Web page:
In our hard drive recovery cleanroom, our expert engineers have performed thousands of successful hard drive repair operations. The seasoned engineers in the cleanroom have seen just about every model of hard drive invented over the past 20 years. (And a surprising amount of older hard drives.) When hard drive manufacturers like Seagate, Western Digital, and Hitachi unveil their new models, we know it’s only a matter of time before our engineers start seeing those in our lab, too. We’ve honed and refined our hard drive repair and recovery methods and tools over the years. We’ve created our own software and our own hardware so that we can provide better results than anyone else.
If you’ve suffered a physical hard drive failure, you need professional hard drive recovery services. Our expert hard drive repair engineers at Gillware can work your drive back into shape and salvage your data.
Hard Drive Repair FAQ, or “Everything You Wanted to Know About Hard Drive Repair But Were Too Afraid to Ask”
Hard drive repair is a highly specialized skill. For most people outside of the data recovery industry, the inner workings of your hard drive are an enigma. As such, many of our clients have a lot of questions about hard drive repair, and our data recovery process in general.
Should I attempt a hard drive repair on my own?
A quick check on Google will show you plenty of DIY data recovery tutorials. You’ll find sites showing you which screwdrivers you have to use to open up your hard drive. You’ll find sites telling you how to unstick failed read/write heads from your drive’s platters or swap out the control board. There will even be sites showing you how to remove the drive’s platters and stick them into another drive. There are tons of video hard drive repair tutorials out there. Our professional advice is to not try and follow them.
Hard drive repair is very difficult. You can’t become an expert in hard drive repair from watching a video tutorial, much like how you can’t become a concert pianist just by watching one perform. Our hard drive recovery interns practice for months and are watched like hawks by senior engineers before we let them tackle customer drives on their own.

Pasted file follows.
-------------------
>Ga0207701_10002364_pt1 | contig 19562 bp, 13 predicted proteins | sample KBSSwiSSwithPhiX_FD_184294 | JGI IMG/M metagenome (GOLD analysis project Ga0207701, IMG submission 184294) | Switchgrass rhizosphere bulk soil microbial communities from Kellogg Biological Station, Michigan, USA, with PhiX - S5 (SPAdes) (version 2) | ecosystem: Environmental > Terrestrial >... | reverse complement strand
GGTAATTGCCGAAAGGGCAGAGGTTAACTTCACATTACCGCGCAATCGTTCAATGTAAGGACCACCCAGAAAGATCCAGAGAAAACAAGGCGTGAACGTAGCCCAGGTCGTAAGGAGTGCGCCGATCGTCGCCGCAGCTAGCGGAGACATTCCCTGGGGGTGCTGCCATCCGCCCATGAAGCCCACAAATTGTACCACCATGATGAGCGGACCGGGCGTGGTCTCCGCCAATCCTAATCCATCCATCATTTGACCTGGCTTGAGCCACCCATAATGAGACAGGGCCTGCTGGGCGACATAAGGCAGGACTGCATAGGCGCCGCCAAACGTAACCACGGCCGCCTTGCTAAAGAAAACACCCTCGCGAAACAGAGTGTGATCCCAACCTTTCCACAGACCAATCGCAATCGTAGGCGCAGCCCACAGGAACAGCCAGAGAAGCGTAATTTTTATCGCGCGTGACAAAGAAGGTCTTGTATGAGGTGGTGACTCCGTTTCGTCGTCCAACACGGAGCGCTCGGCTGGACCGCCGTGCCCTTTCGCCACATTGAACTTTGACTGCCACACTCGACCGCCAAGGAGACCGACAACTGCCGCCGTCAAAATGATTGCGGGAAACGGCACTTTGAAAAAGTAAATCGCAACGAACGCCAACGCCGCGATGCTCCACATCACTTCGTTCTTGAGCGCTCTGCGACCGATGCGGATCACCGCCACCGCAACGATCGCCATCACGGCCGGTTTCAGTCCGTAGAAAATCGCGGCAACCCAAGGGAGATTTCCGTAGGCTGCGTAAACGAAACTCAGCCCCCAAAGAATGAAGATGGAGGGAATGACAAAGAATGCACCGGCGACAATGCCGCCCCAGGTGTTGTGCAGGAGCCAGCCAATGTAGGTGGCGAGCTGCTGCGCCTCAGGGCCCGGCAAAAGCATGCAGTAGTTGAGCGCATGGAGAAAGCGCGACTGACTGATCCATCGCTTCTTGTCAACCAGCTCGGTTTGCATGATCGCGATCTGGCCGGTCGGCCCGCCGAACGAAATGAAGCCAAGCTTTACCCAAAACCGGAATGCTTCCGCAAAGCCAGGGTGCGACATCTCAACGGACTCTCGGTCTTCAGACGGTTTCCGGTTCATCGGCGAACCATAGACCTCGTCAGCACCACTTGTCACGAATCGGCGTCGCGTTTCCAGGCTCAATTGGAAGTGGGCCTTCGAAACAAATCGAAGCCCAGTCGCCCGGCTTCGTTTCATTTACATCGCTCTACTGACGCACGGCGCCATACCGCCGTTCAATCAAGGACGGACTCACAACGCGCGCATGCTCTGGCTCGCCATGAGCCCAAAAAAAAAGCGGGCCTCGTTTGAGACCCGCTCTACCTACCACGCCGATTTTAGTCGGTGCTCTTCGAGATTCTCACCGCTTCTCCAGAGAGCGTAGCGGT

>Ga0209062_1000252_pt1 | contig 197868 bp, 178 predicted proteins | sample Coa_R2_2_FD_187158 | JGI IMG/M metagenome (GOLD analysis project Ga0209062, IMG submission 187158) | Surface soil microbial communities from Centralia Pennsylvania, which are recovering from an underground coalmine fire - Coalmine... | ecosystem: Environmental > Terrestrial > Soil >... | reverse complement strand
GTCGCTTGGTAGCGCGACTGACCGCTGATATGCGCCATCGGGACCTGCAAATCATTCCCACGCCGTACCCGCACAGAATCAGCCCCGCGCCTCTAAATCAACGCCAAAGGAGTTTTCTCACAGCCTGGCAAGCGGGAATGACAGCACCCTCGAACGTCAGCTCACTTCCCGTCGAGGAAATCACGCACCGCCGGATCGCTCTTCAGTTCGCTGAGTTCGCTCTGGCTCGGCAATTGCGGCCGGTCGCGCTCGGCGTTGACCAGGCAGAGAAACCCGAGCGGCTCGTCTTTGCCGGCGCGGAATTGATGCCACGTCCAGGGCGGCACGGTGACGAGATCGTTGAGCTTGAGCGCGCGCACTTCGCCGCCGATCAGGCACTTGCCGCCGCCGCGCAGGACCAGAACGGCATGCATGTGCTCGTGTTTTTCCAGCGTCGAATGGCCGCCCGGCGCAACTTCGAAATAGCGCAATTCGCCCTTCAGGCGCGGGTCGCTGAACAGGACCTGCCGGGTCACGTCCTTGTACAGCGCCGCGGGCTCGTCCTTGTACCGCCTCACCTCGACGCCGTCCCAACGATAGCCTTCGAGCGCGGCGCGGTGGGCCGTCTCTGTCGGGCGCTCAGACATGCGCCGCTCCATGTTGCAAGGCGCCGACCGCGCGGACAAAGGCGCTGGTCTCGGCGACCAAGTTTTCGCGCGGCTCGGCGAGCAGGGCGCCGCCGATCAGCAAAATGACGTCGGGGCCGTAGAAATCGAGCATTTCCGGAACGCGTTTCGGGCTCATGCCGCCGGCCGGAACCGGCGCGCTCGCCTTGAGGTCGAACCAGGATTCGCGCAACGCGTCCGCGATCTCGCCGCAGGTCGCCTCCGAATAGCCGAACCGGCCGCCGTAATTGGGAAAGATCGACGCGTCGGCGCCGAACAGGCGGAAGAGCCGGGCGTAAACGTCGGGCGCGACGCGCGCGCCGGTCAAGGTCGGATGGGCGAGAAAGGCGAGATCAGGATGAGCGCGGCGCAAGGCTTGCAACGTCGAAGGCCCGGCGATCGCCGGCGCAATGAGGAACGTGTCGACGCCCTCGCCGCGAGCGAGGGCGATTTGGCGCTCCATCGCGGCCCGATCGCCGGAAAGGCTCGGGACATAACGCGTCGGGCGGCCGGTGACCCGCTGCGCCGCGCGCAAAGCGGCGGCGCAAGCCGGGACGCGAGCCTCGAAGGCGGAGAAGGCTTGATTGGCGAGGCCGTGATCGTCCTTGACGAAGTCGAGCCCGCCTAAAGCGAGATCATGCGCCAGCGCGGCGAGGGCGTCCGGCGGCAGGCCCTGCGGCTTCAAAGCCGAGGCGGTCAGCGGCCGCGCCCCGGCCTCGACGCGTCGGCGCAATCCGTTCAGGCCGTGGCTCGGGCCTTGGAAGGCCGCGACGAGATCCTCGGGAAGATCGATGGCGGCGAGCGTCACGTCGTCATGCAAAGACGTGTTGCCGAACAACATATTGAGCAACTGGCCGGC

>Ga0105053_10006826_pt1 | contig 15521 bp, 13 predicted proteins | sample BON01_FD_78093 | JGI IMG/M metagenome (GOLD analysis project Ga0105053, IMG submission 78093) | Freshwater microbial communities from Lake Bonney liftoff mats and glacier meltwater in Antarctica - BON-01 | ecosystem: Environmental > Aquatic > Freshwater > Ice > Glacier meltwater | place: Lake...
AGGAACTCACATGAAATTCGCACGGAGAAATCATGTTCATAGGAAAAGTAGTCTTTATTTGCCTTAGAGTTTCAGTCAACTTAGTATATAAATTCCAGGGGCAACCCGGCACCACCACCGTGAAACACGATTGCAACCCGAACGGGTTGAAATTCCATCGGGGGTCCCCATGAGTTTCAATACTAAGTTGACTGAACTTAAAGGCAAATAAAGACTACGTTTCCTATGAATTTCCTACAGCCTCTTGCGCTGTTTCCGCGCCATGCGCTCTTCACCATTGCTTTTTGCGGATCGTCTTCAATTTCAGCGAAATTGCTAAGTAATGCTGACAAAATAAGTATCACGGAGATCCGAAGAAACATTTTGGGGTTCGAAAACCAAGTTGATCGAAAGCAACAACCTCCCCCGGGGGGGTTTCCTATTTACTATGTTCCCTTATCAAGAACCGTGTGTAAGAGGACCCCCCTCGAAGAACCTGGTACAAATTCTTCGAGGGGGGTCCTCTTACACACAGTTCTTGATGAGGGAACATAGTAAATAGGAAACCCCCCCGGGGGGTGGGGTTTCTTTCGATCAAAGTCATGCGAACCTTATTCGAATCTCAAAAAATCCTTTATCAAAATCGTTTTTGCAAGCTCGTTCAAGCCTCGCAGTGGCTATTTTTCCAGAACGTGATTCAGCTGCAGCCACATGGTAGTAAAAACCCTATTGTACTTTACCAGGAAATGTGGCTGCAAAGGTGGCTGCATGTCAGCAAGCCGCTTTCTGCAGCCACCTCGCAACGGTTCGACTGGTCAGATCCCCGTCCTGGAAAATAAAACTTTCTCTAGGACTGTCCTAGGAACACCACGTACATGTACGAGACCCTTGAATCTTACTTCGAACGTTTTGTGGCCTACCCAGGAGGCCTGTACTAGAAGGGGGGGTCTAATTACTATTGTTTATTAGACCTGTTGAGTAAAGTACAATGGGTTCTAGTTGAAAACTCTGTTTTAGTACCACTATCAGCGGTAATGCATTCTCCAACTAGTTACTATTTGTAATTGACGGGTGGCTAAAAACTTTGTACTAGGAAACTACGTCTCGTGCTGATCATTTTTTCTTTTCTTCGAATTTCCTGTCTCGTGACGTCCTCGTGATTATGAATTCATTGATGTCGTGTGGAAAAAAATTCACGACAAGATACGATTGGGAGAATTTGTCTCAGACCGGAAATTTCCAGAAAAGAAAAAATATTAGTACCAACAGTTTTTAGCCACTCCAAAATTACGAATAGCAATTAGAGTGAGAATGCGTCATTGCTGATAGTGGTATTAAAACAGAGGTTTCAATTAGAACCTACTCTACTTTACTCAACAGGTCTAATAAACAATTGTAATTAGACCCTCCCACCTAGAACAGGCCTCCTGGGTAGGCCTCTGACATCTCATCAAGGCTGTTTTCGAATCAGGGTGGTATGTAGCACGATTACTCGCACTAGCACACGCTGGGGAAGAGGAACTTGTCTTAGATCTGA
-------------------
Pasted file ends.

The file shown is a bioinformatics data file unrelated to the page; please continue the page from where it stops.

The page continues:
A hard drive repair engineer in one of our ISO 5 cleanroom benches inspects a badly burned hard drive.
You might get lucky. You might be able to correct the problem on your own. And the drive might still work after you put it together (but it probably won’t). But before you open up your hard drive, ask yourself, “Do I feel lucky?”
Don’t let any local computer repair technicians open up your hard drive either. Your local repair technician probably doesn’t have a cleanroom bench to work on. Open hard drives are extremely susceptible to contaminants in the air. Our cleanroom benches generate positive pressure to push clean, filtered air into and any dust particles out of our workstations. An independent air filter specialist audits our cleanroom setup four times a year to make sure we meet ISO 5 Class-100 certifications for air cleanliness in our data recovery lab. Hard drives should only be opened up in a cleanroom environment like our data recovery lab.
Where can I see the certification for your cleanroom benches?
The results of our cleanroom benches’ compliance tests from February 2017 can be viewed here:
Do you ship my recovered data back on the same hard drive I sent in after you’ve repaired it?
Unlike your car, or your refrigerator, or your television, hard drives aren’t actually meant to be repaired. One exception is when hard drive manufacturers will take faulty hard drives (in many cases, drives that failed while under warranty and were sent back), wipe, repair, and recalibrate them, and sell them as recertified hard drives only if they pass stringent QA testing.
However, the technology needed to turn a broken drive into one that can function exactly like new simply isn’t available outside of Western Digital or Hitachi’s factory floor. If you are not a hard drive manufacturer, you are not meant to repair hard drives.